The warning not to put all your eggs in one basket may apply to policymakers’ exclusive focus on boosting the demand side of economies. Monetary policies, in particular, are fixated on promoting growth in demand. But is the supply side of the equation being ignored in the process? Is this one-sided approach most likely to prosper the economies that are subjected to it, or is a change of focus needed?
Few countries in the world can lay claim to having more experience with sovereign defaults than Argentina. Having first failed to pay its debts back in 1827, South America’s second-largest nation has gone on to achieve the undesirable feat on a further seven occasions, with the most recent episode occurring in 2014.
The US housing market is on a roll, having recovered from the bleak days of crisis 10 years ago. But mainly due to the new regulatory environment, large financial institutions have veered away from mortgages. Independent mortgage banks have filled the vacuum, however, and doubled their share of the market in 10 years. What exactly are these banks, how do they operate, and what is their contribution to the industry?
In January, California’s governor, Gavin Newsom, unveiled his $222.2-billion budget for the 2020-21 fiscal year for his state. “It’s often said that budgets are statements of values,” Newsom noted in his budget letter to the California State Legislature. “In America’s most populous and productive state, our state budget is more than that.
Some puzzles are fun, while others are not. The sovereign-bank diabolic loop puzzle is definitely not fun for the European governments and banks victimized by it. Trapped in the loop, banks hurt sovereigns, while sovereigns return the favor by hurting banks. Is there a way to break free of this deadly embrace? New research shines a light on a possible channel to freedom that strangely enough originates in the US.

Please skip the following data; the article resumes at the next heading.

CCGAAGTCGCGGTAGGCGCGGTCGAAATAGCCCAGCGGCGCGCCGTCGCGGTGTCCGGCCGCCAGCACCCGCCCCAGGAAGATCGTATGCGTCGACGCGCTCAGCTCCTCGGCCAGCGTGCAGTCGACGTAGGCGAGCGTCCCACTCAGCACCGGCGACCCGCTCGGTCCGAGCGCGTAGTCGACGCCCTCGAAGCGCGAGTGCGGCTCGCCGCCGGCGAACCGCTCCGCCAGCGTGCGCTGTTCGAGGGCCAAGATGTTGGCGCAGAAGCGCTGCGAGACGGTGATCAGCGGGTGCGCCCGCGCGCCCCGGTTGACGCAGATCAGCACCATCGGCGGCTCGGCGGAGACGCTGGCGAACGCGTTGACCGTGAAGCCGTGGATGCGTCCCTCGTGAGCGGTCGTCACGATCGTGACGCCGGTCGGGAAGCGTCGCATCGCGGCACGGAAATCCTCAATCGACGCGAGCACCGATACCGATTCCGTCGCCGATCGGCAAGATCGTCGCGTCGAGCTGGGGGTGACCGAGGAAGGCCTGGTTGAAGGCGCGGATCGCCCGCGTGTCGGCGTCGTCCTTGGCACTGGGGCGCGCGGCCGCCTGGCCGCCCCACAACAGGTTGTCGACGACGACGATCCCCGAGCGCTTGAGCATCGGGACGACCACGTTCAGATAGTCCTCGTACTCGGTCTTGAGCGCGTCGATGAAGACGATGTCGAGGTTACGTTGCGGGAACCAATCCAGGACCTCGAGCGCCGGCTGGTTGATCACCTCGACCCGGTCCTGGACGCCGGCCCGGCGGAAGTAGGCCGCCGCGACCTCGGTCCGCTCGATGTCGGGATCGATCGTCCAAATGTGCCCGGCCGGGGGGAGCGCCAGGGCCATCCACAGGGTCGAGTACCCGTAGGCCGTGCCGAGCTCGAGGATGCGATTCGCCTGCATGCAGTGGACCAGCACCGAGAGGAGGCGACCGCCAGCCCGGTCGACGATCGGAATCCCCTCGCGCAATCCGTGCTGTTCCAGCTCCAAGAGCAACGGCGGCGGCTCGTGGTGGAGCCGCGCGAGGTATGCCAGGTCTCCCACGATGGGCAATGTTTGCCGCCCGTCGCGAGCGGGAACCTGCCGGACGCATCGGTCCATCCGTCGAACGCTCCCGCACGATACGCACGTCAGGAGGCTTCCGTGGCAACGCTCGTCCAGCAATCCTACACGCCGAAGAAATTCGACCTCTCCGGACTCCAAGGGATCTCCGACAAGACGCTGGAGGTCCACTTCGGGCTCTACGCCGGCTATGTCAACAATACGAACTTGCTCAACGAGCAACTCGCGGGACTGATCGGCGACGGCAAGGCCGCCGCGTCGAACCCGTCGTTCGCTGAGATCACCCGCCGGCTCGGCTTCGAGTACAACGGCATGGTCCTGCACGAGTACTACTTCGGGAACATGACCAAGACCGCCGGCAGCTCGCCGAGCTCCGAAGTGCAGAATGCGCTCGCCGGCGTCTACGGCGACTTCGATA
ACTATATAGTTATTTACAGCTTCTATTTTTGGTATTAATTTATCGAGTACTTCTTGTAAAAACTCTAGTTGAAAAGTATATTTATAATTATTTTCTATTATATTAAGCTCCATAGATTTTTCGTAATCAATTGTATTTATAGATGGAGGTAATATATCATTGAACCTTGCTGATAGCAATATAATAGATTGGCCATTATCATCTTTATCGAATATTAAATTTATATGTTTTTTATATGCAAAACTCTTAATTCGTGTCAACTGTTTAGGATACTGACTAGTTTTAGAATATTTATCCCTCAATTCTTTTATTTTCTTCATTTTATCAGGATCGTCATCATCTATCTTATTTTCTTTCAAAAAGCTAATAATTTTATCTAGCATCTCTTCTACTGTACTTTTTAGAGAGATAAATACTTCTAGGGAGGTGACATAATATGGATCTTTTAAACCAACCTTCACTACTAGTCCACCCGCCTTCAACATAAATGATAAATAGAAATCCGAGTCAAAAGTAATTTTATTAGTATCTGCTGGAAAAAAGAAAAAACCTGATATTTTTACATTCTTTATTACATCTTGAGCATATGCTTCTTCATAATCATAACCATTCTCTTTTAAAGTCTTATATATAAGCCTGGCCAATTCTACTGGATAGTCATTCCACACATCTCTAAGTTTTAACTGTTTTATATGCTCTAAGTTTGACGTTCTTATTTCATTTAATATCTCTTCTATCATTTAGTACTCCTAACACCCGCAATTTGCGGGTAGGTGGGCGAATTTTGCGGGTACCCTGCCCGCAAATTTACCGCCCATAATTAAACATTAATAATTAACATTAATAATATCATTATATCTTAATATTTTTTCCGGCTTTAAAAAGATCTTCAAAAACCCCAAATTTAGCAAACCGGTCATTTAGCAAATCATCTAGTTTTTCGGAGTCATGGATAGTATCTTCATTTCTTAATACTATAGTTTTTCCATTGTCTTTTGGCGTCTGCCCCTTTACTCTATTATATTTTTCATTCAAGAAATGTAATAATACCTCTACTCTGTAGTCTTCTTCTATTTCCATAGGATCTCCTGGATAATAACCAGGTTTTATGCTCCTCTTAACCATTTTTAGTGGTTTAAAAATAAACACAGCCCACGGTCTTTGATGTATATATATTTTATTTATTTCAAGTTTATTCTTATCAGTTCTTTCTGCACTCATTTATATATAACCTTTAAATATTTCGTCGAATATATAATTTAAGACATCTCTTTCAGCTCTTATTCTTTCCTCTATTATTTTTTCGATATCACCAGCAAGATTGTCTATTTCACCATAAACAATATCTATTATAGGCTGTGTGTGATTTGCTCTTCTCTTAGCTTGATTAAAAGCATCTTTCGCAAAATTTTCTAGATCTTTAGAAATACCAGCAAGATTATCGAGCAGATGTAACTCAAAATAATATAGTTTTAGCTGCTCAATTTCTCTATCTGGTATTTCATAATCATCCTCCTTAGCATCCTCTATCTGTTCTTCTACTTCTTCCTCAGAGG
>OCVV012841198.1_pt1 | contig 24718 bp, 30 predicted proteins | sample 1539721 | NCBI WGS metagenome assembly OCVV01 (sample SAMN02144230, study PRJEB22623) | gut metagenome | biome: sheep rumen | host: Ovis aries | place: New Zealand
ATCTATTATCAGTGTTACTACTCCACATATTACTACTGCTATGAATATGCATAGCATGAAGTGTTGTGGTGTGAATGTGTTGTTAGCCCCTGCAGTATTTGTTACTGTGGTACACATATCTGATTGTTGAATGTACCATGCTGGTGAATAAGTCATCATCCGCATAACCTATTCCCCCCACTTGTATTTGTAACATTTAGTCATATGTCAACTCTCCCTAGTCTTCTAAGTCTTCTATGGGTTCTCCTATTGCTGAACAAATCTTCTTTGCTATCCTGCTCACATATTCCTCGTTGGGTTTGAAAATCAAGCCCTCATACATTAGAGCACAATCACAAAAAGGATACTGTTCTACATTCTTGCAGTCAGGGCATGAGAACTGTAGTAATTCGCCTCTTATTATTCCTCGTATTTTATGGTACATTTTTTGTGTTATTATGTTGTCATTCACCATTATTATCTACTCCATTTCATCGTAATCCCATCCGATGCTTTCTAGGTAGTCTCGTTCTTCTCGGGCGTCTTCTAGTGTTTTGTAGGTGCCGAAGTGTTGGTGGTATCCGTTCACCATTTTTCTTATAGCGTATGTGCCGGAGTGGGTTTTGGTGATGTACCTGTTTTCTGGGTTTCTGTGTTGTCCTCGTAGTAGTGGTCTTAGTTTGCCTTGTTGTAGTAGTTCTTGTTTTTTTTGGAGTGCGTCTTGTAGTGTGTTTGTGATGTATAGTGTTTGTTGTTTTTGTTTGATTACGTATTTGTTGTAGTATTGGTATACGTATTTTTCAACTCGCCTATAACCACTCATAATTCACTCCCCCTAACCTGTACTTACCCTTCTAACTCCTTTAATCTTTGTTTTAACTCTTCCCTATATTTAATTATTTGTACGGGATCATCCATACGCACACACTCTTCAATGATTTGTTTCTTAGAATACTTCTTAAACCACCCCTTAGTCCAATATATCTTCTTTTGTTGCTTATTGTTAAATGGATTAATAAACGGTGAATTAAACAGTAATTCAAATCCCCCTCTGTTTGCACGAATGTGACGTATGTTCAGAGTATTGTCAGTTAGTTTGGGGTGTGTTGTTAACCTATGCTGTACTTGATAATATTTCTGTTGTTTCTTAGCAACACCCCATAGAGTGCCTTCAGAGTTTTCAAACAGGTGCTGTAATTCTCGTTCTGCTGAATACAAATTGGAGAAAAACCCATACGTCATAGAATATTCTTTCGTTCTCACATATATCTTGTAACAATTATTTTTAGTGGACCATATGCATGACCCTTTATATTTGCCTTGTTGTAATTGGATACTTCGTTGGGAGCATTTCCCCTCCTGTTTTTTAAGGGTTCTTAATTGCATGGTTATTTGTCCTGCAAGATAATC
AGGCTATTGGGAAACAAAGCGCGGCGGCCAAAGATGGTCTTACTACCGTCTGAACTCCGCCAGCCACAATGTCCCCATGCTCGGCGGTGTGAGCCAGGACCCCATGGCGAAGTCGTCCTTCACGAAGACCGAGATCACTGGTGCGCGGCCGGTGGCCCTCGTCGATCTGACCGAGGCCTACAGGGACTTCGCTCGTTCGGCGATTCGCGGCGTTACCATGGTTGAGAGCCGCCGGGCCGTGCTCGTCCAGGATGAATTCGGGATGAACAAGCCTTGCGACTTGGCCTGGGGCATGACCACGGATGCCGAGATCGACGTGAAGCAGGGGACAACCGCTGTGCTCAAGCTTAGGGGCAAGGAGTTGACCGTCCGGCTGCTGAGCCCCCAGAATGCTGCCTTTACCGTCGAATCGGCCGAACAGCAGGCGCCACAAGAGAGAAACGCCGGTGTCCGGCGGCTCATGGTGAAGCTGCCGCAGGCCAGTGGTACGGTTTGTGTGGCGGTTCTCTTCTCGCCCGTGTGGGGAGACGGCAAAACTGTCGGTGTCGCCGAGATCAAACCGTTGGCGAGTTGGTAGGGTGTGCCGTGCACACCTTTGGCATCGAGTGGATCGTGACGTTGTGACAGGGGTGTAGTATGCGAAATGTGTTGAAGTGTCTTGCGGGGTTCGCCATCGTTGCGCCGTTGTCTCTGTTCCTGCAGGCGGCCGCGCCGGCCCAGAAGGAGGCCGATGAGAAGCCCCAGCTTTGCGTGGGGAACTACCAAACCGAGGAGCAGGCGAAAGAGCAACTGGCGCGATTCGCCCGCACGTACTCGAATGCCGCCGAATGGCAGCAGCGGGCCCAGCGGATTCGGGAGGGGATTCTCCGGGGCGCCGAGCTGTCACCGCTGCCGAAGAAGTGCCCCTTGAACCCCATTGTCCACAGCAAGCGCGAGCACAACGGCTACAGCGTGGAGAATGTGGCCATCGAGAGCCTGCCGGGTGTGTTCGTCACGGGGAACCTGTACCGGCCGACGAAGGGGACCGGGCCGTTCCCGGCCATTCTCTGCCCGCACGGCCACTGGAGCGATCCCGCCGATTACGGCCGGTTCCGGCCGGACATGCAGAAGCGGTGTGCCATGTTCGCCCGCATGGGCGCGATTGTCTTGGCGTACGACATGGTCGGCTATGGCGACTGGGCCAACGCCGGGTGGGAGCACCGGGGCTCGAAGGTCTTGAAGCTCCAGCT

Technology has responded to the call to produce innovations that will slow global warming, creating an arsenal of renewable-energy alternatives to fossil fuels. But distribution of these innovations to developing countries has not kept pace, and they are lagging behind in low-carbon adoption. What needs to be done to transfer and deploy existing low-carbon technologies throughout the globe as quickly as possible? The answer lies in solutions such as trade.
January 13 of this year marked the 10th anniversary of Haiti’s 2010 earthquake, a devastating episode that levelled much of the Caribbean nation, leaving 300,000 dead and displacing a further 1.6 million (more than 10 percent of the total population).
2019 was the year of two consequential free-trade agreements involving Latin American and Caribbean countries: USMCA and EU-Mercosur. How much of a positive impact these South-North agreements will have on especially countries in Latin America and the Caribbean, which have been languishing after the commodity boom, is yet to be seen. But they are likely to be more effectual than the South-South agreements that are in place in the region.
It’s been an eventful last few months for Bolivia, especially since October, when then-President Evo Morales, the country’s leader for more than 13 years, was forced from his position on the back of a disputed election. One of the most economically successful of Latin America’s new crop of leftist leaders who emerged in the new millennium, Morales, a member of the Aymara indigenous group, presided over more than a decade of robust economic growth.
The Continued Struggle with Anti-Money-Laundering Compliance: Ongoing challenges and opportunities for financial institutions
Money laundering is an unfortunate reality for banks with the potential to not only put them in hot water with regulators but destroy their reputations as sound, above-board financial institutions. Data and technology are essential to unmask those villainous customers who use their financial firms’ systems for illicit gain. What are the key areas that bank managers must consider when developing strategies to combat this insidious threat to their businesses?